18 trials reported 229 PPH events occurring in 4767 women. The pooling data from those trials demonstrated the combination of motherwort injection and oxytocin was associated with lower risk of postpartum hemorrhage in women with vaginal delivery (RR 0.29, 95% CI 0.21 to 0.39, I2=0%). The subgroup analysis of our two prespecified hypotheses showed no significant difference in PPH events (administration, interaction P=0.62; risk factors, interaction P=0.97).
3.2.4. Adverse Events
Of 21 trials, 7 (33.3%) reported that no adverse event occurred and 14 trials reported 228 adverse events in 2853 women during follow-up. The raw rate of adverse events was 5.4% in combined treatment group and 9.8% in oxytocin group (Peto OR 0.53, 95% CI 0.40 to 0.70, I2=54%). The subgroup analysis by type of administration showed that women with immediate administration may have a higher risk of adverse events compared to consecutive administration (Peto OR 0.74, 95% CI 0.54 to 1.03 versus Peto OR 0.19, 95% CI 0.11 to 0.33, interaction P<0.001).
For the comparisons between motherwort injection and oxytocin, considering the small limited number of trials, high risk of bias, wide confident intervals, substantial heterogeneity, and publication bias, the quality of evidence in all outcomes was very low (Appendix 2). With regard to the combined treatment group, postpartum hemorrhage outcome was rated as low because of high risk of bias and publication bias. The other three outcomes were all rated as very low for high risk of bias, heterogeneity, and publication bias (Appendix 2). The sensitivity analysis using alternative effect measures (relative risk vs. odds ratio), statistical models (Mantel-Haenszel vs. Peto), and considerations on heterogeneity (random effect vs. fixed effect) did not show important change in the pooled effects.
Our study is the largest direct comparison meta-analyses involving 37 RCTs (n=7887) to evaluate the efficacy and safety of motherwort injection in maternal women with virginal delivery. Two comparisons were conducted in our study, we firstly compared the efficacy of motherwort injection alone with oxytocin, and no significant difference was found in blood loss volume after delivery and the rate of postpartum hemorrhage events.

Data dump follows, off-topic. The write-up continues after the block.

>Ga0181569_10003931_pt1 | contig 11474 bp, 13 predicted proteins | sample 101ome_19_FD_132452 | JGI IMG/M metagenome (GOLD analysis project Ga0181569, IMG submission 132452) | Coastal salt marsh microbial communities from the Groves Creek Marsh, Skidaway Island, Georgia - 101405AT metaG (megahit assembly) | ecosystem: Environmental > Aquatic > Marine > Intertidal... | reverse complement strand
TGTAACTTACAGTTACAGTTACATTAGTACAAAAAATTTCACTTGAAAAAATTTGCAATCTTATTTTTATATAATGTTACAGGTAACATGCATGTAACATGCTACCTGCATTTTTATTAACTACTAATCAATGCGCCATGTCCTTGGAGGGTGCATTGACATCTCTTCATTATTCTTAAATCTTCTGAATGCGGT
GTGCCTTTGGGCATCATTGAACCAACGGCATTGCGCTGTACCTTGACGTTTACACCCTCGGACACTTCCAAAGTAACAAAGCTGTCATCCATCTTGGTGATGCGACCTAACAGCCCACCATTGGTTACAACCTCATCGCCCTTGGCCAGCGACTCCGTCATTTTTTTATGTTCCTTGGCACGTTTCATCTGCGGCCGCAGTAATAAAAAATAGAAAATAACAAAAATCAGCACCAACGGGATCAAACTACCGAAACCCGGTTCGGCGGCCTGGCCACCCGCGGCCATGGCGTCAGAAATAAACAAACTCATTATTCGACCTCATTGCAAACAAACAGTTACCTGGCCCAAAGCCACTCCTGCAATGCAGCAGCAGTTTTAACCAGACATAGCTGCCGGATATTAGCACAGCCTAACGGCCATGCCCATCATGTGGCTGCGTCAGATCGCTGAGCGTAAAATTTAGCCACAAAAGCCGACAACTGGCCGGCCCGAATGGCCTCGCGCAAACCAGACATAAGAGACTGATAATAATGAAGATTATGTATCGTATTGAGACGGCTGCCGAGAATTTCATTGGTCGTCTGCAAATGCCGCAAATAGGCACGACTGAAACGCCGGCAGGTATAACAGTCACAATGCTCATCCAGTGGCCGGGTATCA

The second clinical investigation compares the efficacy of additional use of motherwort injection on oxytocin versus oxytocin alone. This comparison demonstrated a significant reduction in the blood loss and the rate of PPH events after delivery with the additional use of motherwort injection on oxytocin. It is noteworthy that given the low quality and significant heterogeneity on blood loss, the interpretation about blood loss volume should be cautious.
The WHO recommended traditional medicines as more accessible, more affordable, and more acceptable than western medicines in some countries . However, many western trained physicians held the critical view that traditional medicine is unscientific, unsupported by clinical trials, and some dangerous . The greatest strength of motherwort injection is that the active ingredients extracted from motherwort could directly act on the uterine smooth muscle to facilitate uterine contraction and hemostasis and have an obvious dose-effect relationship [28, 29]. This means that the add-on therapy of motherwort injection could reduce the adverse events caused by the extensive use of oxytocin, such as hypertension, arrhythmia, and water retention. Two comparisons in our study showed the similar findings with previous studies. The adverse events were less common in maternal women with motherwort injection (whether used alone or additional) than oxytocin alone. The heterogeneity is also acceptable in these two comparisons. A postmarketing safety surveillance and reevaluation of motherwort injection in China conducting in 2015 showed that the incidence of adverse drug reactions (ADRs) was only 0.79 (8/10 094), the reported adverse events mainly included fever, chills, eyelid edema, pruritus, rash, nausea, and palpitation. All of these ADRs were mild in severity .
An issue not covered by this SR is that of cost, none of including trials provided information about cost. An unpublished study that compared the cost-effectiveness of motherwort injection for PPH prevention to oxytocin in 2402 Chinese maternal women suggested that the incremental cost of combination group compared with oxytocin group for one percentage of PPH risk was 94.11 RMB ($13.9).